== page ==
A few days ago my class was doing a activity based on prompts like “I like …”, “ I spend time …” and “I am good …”, with various variations. There is a small number of ways in which each of these can be completed, so I started by eliciting some of the most common.
One student completed the prompt “I’m quite good …” with “at nothing”. This flummoxed me. I can’t think of any reason why “I’m quite good at nothing” (and “I’m very good at nothing”) aren’t possible, but no-one has ever said or written them where Google can find them. It is possible to say “I’m good at nothing”, though “I’m not good at anything” has overtaken it in the last 90 years. “I’m not quite good at anything” is also non-existent, while “I’m not very good at anything” has a different meaning – “I’m good at many things, but not very good at anything”.
It was impossible for me to explain why “I’m very good at nothing” was ‘wrong’ (if indeed it was). I tried to accentuate the positive and find something – anything – she is good at, but her English is limited. I eventually said “Are you good at [her language]”. She brightened and said “Yes”.
A day or two later, another student with very limited English was answering various questions in different forms, one of which was “What do you like about the place where you live?”. She wrote “I like drawing room”. First, I had to insert “the”, then try to tell her that drawing rooms are rarely found in Australian houses or apartments, especially not in the suburb she’d told me she lives in. To me, “drawing room” immediately brings to mind Pride and Prejudice or Downton Abbey, not suburban Sydney (even the really wealthy suburbs). I suspected that the problem was that she’d plucked the word from the translation app on her phone. I asked her, and she showed me “[word in her language]: drawing room, living room”. I told her “living room” was the better choice, but that I would say “lounge room”. I showed her Google’s image of those three words, but they don’t draw (ha!) as sharp a distinction as I do.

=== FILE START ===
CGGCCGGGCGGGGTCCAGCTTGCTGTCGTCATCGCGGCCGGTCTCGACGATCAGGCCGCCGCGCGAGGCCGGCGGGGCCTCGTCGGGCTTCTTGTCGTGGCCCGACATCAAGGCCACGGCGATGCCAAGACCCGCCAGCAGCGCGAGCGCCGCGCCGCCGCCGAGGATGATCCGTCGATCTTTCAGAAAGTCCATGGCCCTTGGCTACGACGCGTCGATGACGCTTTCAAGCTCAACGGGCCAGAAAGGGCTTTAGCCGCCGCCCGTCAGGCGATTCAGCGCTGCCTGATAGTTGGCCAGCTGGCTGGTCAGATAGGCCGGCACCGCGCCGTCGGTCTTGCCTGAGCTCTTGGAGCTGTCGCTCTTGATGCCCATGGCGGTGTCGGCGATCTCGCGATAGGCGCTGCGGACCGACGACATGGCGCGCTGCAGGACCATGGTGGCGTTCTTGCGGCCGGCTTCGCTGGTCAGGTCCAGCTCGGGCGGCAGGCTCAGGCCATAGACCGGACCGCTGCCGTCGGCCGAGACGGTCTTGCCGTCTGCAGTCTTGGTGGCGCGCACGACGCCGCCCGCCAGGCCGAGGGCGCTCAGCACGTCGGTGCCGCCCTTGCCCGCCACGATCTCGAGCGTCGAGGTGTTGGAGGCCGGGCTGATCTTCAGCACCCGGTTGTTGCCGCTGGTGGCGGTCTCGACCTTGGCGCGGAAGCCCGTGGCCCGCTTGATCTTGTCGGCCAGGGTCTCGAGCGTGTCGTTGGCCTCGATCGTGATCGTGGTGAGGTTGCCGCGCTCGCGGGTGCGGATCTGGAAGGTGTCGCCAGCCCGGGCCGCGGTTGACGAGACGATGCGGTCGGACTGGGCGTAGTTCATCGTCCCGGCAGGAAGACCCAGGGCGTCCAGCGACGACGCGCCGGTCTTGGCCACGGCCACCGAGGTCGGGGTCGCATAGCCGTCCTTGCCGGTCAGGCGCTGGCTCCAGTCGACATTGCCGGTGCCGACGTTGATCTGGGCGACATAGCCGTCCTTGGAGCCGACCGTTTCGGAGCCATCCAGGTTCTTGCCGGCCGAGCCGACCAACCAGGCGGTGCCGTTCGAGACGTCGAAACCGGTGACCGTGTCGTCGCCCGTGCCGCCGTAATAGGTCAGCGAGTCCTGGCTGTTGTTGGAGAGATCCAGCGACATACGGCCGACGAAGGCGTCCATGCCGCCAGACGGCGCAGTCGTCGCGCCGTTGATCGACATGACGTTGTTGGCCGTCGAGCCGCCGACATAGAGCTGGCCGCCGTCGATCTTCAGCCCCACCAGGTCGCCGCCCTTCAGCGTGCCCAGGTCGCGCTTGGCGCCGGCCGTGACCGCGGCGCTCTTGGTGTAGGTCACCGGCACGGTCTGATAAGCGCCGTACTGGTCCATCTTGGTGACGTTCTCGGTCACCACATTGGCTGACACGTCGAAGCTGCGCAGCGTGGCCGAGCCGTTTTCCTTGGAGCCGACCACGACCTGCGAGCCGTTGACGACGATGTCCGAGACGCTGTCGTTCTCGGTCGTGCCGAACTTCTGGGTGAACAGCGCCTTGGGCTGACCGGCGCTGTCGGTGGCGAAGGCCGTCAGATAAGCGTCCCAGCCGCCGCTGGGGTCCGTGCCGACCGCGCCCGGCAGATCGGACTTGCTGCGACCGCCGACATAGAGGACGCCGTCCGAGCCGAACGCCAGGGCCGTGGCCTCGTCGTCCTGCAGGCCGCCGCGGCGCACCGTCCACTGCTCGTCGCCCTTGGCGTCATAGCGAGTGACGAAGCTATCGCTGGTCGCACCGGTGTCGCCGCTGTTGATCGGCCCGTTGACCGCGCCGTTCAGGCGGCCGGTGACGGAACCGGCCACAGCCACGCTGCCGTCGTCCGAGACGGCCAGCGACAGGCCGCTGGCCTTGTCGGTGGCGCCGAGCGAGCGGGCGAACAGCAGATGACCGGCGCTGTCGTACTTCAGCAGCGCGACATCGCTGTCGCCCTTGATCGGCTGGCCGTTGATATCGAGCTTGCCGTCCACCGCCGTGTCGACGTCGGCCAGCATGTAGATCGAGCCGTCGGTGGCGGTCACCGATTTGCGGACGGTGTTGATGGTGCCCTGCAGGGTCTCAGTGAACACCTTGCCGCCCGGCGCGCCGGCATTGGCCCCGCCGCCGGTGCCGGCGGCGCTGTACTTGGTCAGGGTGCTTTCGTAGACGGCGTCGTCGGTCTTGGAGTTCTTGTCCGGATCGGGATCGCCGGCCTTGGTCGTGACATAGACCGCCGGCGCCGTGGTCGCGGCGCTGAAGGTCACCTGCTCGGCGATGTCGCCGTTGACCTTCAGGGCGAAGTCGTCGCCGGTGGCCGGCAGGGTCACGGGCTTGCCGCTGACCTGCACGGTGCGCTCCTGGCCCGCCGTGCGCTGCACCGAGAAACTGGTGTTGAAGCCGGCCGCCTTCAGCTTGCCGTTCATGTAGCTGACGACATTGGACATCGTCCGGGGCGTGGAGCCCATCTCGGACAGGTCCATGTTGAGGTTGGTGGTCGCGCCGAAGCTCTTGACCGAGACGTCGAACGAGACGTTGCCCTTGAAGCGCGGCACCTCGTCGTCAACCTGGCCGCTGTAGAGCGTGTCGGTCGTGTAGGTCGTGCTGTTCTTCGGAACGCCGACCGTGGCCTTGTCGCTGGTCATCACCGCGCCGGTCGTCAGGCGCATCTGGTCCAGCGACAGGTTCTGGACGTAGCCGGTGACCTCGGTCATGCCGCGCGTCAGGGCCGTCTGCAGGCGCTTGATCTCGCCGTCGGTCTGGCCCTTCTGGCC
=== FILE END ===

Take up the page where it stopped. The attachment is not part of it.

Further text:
lounge room vs living room vs drawing room
Reading this blog I suddenly remembered my Nana, who had come to the U.S just before my birth and staying until I turned 3, calling our living room the lounge and not quite understanding why the adults in my family called the same room by different names. Just as I turned 4 my parents, my younger brother, and I went to Australia. I continued to call rooms by the names familiar to me. For example, at the time I was there all the homes in our area had outhouses. No home had a toilet in the house. Despite this, if I needed to go to the toilet I’d say, “I need to go to the bathroom” and head off for the outhouse, My Australian friends would laugh at this, being completely unaware of any bathroom containing a toilet and, in fact, being appalled at the very idea of having a toilet inside the house. I appeared to them to be confused, while I couldn’t quite grasp why I had to go to the back of the yard and into a small, smelly, wooden room to do my business. I especially disliked this system during the night when I’d have to wake my mum or dad to accompany me to the outhouse.
But, getting back to the names at hand…I did eventually begin to call the living room the lounge. When we returned to the U.S three years later I had to relearn the American words for things. I also had to quickly lose my strong Australian accent, as well as some of the Aussie swear words my uncle had taught me (among other not appropriate behavior for a young girl).